Halifax Prism

Evans Vettori adopts triangular geometries to extend the Square Chapel arts centre in Halifax


Mark Hadden

Evans Vettori’s new addition to the Square Chapel Arts Centre in Halifax occupies a challenging site between the recently restored grade-one-listed Piece Hall and the grade-two-star listed Georgian Square Chapel. The former chapel was saved from dereliction by a community group in 1988, since when it has emerged as a thriving arts centre.


The architect won a national competition in 2005 to design a major extension to the arts centre, intending the design to be ‘of its time’, but drawing on the historic context. Just as the Square Chapel and Piece Hall buildings employed ‘cutting edge’ technologies of their time, the latest cladding, glazing and environmental technologies have been incorporated in the new extension.

The Piece Hall and Square Chapel were built within ten years of each other, although they shared no formal references. Both have clear axes, although these don’t align geometrically, and they are built in distinctly contrasting materials.


The extension helps knit together the existing urban fabric, with a physical link to the Piece Hall, while providing more space to relieve pressure on the previously undersized foyer. A new multi-use performance and workshop space allows the Square Chapel to increase the scope of its artistic activities. The more open ‘public’ foyer is intended to attract a larger and more diverse audience to the arts centre.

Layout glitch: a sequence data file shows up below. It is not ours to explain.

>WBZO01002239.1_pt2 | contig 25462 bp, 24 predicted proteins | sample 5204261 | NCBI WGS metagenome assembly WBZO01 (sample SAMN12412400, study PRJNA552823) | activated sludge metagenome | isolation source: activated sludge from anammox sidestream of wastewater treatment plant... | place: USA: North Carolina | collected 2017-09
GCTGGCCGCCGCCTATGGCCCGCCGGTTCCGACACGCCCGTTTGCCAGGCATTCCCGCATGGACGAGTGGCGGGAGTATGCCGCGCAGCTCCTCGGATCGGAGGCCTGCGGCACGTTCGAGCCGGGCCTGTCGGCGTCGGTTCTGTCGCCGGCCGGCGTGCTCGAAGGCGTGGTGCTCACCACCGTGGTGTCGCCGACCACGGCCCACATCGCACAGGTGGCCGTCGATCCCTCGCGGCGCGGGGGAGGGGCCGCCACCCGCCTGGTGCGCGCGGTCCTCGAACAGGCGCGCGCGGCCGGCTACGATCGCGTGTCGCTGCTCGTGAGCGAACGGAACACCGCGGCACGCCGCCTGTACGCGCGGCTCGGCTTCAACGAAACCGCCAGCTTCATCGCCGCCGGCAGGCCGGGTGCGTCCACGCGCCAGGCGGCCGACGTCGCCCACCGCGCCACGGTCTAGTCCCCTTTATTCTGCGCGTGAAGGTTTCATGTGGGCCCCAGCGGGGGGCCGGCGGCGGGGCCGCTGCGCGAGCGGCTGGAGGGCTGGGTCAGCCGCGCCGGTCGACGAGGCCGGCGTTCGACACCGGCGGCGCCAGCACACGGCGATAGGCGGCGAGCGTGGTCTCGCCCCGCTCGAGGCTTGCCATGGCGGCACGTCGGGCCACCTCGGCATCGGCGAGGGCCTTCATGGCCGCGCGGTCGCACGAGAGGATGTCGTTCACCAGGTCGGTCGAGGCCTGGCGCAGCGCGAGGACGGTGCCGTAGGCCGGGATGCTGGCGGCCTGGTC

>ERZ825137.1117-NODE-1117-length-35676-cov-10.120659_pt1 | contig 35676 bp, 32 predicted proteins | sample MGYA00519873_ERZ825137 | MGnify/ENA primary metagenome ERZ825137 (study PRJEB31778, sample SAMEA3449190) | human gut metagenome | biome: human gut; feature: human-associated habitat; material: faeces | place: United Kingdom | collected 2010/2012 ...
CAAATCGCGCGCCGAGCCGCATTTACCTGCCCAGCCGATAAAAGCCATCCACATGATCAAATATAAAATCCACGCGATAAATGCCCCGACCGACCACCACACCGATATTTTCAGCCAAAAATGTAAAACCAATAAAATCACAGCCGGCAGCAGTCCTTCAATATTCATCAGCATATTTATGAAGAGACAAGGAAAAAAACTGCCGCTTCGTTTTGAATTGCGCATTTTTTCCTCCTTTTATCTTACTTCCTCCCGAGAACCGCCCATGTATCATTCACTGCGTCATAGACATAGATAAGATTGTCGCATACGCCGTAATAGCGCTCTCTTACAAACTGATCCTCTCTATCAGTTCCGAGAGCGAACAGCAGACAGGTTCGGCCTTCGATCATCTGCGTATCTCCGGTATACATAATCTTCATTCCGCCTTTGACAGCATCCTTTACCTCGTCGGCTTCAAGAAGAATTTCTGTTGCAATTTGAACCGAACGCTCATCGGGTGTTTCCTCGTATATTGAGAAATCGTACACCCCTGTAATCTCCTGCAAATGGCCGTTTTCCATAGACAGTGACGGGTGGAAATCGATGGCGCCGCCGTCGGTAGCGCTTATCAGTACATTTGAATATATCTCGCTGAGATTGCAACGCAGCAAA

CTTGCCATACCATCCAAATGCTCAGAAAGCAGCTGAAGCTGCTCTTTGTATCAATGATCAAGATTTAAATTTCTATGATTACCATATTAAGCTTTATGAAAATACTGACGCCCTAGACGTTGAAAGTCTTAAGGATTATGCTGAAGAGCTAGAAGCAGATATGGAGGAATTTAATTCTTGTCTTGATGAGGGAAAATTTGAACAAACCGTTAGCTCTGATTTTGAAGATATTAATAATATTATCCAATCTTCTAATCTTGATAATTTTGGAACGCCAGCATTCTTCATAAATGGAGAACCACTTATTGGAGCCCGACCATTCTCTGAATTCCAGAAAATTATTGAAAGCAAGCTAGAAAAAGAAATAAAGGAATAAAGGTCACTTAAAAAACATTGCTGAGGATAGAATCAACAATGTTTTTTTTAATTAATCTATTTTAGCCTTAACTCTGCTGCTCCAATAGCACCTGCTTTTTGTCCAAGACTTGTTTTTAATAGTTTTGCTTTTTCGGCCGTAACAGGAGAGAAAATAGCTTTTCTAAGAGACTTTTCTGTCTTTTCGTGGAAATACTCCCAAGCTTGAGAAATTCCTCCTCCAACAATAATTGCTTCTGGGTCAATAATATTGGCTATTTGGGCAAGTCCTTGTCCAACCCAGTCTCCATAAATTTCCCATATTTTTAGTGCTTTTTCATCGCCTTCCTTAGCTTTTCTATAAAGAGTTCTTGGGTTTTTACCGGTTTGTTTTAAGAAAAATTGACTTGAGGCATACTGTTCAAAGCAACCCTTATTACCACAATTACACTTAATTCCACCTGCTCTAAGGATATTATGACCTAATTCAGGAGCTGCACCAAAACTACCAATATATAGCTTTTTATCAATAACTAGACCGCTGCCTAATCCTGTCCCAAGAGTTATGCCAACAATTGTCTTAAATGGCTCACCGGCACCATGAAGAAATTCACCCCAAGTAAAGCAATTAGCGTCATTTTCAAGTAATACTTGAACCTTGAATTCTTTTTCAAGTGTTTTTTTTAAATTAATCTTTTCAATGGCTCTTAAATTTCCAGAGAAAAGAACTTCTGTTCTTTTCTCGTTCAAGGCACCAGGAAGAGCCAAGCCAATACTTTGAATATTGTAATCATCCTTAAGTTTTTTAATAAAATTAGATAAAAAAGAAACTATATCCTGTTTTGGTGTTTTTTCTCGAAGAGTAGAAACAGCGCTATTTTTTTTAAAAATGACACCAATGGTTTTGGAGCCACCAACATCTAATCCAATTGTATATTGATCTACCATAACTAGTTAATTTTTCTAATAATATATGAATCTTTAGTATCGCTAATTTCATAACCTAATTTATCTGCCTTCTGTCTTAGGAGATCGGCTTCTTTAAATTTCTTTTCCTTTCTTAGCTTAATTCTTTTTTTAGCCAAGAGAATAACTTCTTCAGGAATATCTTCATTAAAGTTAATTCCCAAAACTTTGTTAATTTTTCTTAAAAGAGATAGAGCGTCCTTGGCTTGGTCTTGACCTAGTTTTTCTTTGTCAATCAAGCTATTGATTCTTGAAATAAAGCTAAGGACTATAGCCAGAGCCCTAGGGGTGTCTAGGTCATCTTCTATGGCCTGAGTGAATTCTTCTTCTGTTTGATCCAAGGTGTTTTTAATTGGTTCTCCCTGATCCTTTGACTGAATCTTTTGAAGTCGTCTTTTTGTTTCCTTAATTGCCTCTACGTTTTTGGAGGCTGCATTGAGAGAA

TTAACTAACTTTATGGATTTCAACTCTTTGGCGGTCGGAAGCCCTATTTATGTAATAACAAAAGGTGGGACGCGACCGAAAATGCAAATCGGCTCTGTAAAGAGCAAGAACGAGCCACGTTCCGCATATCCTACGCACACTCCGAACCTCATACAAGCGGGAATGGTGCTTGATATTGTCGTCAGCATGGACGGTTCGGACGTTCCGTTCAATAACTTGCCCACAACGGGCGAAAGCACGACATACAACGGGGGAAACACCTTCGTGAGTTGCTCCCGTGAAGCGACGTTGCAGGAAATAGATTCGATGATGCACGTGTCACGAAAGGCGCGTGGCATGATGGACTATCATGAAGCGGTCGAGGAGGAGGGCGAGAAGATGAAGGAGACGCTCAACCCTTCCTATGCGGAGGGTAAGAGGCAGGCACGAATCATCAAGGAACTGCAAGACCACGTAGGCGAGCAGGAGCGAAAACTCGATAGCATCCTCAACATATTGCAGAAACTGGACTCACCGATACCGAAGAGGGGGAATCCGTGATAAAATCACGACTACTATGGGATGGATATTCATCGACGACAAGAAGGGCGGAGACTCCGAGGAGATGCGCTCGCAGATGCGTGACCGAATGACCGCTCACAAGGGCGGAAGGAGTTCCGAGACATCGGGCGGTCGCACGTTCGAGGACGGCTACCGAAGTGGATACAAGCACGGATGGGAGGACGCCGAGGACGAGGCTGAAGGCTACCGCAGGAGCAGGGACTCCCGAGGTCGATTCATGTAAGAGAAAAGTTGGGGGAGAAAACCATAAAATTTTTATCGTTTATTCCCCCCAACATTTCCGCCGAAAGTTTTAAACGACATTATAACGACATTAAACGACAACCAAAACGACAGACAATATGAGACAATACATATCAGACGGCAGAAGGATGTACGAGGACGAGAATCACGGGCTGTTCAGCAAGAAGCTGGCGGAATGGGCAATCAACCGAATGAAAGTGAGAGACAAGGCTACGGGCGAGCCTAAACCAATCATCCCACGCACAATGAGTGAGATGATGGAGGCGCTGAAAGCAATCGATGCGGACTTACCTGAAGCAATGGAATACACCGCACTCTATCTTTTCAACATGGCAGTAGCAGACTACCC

The triangular prism-shaped building links and resolves the geometry between the Piece Hall and Square Chapel. Level access is now provided into the foyer and both auditoria, as the length of the new building runs up the slope. The adjoining new auditorium occupies a copper box, which has already weathered to a deep tawny colour, establishing a visual relationship with Square Chapel.

The new auditorium is placed tightly on Blackledge to restore the historic sense of a narrow cobbled street. It sits on a monolithic plinth of local stone, and its raised terrace provides views across the valley towards Beacon Hill, while a new stone piazza, providing wheelchair access, has been created in front of the main entrance.


Additional Images


Explore more